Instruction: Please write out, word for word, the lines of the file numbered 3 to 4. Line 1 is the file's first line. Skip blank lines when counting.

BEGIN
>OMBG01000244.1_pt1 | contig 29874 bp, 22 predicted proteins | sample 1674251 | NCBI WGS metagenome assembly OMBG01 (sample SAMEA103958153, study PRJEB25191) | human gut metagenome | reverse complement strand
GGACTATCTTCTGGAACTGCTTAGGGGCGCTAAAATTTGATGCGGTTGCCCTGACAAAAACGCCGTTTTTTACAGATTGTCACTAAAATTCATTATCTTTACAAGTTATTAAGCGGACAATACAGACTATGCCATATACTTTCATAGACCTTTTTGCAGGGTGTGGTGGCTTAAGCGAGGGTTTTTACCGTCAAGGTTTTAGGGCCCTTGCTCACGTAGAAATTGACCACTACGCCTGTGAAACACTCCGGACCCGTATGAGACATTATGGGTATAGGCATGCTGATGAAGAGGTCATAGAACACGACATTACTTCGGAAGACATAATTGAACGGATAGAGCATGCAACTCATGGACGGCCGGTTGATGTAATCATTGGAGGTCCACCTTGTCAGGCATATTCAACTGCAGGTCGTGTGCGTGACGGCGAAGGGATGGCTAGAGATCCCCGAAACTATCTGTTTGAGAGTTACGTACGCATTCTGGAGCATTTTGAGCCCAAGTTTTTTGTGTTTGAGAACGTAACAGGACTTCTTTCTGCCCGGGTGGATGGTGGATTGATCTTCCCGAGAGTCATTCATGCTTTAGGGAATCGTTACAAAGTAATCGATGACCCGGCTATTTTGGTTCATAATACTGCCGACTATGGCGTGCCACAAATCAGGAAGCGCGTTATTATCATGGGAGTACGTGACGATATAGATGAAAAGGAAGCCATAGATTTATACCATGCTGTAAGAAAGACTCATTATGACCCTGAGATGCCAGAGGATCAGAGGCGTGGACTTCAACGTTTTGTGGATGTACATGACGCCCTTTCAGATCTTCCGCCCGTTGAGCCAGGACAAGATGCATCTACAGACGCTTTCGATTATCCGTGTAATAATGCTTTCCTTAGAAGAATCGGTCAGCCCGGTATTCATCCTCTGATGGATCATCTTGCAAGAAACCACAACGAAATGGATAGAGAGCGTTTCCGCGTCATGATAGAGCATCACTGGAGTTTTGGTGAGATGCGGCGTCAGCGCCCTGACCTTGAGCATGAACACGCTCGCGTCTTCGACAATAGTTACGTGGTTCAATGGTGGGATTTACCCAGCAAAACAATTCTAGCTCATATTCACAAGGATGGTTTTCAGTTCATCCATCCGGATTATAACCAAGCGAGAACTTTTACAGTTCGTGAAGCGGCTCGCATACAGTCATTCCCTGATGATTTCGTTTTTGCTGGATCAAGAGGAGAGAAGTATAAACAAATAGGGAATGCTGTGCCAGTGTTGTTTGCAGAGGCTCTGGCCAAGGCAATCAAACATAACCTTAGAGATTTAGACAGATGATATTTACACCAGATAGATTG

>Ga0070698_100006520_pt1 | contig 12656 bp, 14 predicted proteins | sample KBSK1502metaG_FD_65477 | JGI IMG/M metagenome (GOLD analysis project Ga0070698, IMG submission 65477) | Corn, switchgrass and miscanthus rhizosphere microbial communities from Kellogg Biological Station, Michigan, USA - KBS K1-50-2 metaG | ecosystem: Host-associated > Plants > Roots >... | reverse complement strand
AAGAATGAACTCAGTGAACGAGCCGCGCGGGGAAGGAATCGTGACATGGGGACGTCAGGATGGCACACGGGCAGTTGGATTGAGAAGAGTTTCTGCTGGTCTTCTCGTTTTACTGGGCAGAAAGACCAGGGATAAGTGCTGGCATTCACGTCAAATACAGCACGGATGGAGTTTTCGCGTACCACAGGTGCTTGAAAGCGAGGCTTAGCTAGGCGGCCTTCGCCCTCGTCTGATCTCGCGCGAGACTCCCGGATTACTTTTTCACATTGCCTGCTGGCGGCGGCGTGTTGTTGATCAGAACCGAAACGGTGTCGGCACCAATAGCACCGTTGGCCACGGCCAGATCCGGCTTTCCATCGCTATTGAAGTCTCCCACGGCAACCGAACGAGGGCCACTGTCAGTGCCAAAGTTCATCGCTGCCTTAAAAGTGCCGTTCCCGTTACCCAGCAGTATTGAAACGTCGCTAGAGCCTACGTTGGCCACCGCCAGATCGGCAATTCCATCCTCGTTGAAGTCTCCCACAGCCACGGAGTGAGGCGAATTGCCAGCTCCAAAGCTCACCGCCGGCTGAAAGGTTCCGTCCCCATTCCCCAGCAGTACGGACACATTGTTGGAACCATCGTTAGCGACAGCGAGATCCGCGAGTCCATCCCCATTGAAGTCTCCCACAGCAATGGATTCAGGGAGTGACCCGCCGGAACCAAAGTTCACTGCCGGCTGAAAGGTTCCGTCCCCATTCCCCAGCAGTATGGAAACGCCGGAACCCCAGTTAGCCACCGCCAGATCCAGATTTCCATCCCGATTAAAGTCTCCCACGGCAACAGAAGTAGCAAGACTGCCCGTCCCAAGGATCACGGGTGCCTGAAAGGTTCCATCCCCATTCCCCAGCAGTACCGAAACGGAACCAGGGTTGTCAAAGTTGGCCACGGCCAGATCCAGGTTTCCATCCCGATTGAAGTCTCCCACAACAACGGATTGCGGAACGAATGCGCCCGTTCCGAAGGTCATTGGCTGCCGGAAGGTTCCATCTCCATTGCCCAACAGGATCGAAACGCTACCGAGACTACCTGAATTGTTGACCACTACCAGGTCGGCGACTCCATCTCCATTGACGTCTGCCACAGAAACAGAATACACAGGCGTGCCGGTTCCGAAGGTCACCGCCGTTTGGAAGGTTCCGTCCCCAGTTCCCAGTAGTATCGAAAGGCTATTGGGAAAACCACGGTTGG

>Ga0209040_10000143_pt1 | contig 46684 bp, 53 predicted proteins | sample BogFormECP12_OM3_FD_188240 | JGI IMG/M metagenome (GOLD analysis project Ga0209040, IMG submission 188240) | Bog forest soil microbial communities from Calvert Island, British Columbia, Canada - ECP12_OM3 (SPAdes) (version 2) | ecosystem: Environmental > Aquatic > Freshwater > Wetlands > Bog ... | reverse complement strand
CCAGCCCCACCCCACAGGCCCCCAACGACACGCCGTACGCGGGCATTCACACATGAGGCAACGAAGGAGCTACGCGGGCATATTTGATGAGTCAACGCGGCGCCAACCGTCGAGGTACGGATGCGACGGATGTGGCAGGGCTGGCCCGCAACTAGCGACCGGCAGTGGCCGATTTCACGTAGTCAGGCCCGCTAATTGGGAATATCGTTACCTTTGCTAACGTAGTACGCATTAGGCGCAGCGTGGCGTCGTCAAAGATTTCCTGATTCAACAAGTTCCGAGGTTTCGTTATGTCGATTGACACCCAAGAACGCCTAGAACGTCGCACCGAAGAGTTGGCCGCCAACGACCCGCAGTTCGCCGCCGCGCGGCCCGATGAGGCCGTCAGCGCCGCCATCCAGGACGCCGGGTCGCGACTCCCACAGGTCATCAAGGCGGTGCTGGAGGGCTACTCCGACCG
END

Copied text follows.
>Ga0070698_100006520_pt1 | contig 12656 bp, 14 predicted proteins | sample KBSK1502metaG_FD_65477 | JGI IMG/M metagenome (GOLD analysis project Ga0070698, IMG submission 65477) | Corn, switchgrass and miscanthus rhizosphere microbial communities from Kellogg Biological Station, Michigan, USA - KBS K1-50-2 metaG | ecosystem: Host-associated > Plants > Roots >... | reverse complement strand
AAGAATGAACTCAGTGAACGAGCCGCGCGGGGAAGGAATCGTGACATGGGGACGTCAGGATGGCACACGGGCAGTTGGATTGAGAAGAGTTTCTGCTGGTCTTCTCGTTTTACTGGGCAGAAAGACCAGGGATAAGTGCTGGCATTCACGTCAAATACAGCACGGATGGAGTTTTCGCGTACCACAGGTGCTTGAAAGCGAGGCTTAGCTAGGCGGCCTTCGCCCTCGTCTGATCTCGCGCGAGACTCCCGGATTACTTTTTCACATTGCCTGCTGGCGGCGGCGTGTTGTTGATCAGAACCGAAACGGTGTCGGCACCAATAGCACCGTTGGCCACGGCCAGATCCGGCTTTCCATCGCTATTGAAGTCTCCCACGGCAACCGAACGAGGGCCACTGTCAGTGCCAAAGTTCATCGCTGCCTTAAAAGTGCCGTTCCCGTTACCCAGCAGTATTGAAACGTCGCTAGAGCCTACGTTGGCCACCGCCAGATCGGCAATTCCATCCTCGTTGAAGTCTCCCACAGCCACGGAGTGAGGCGAATTGCCAGCTCCAAAGCTCACCGCCGGCTGAAAGGTTCCGTCCCCATTCCCCAGCAGTACGGACACATTGTTGGAACCATCGTTAGCGACAGCGAGATCCGCGAGTCCATCCCCATTGAAGTCTCCCACAGCAATGGATTCAGGGAGTGACCCGCCGGAACCAAAGTTCACTGCCGGCTGAAAGGTTCCGTCCCCATTCCCCAGCAGTATGGAAACGCCGGAACCCCAGTTAGCCACCGCCAGATCCAGATTTCCATCCCGATTAAAGTCTCCCACGGCAACAGAAGTAGCAAGACTGCCCGTCCCAAGGATCACGGGTGCCTGAAAGGTTCCATCCCCATTCCCCAGCAGTACCGAAACGGAACCAGGGTTGTCAAAGTTGGCCACGGCCAGATCCAGGTTTCCATCCCGATTGAAGTCTCCCACAACAACGGATTGCGGAACGAATGCGCCCGTTCCGAAGGTCATTGGCTGCCGGAAGGTTCCATCTCCATTGCCCAACAGGATCGAAACGCTACCGAGACTACCTGAATTGTTGACCACTACCAGGTCGGCGACTCCATCTCCATTGACGTCTGCCACAGAAACAGAATACACAGGCGTGCCGGTTCCGAAGGTCACCGCCGTTTGGAAGGTTCCGTCCCCAGTTCCCAGTAGTATCGAAAGGCTATTGGGAAAACCACGGTTGG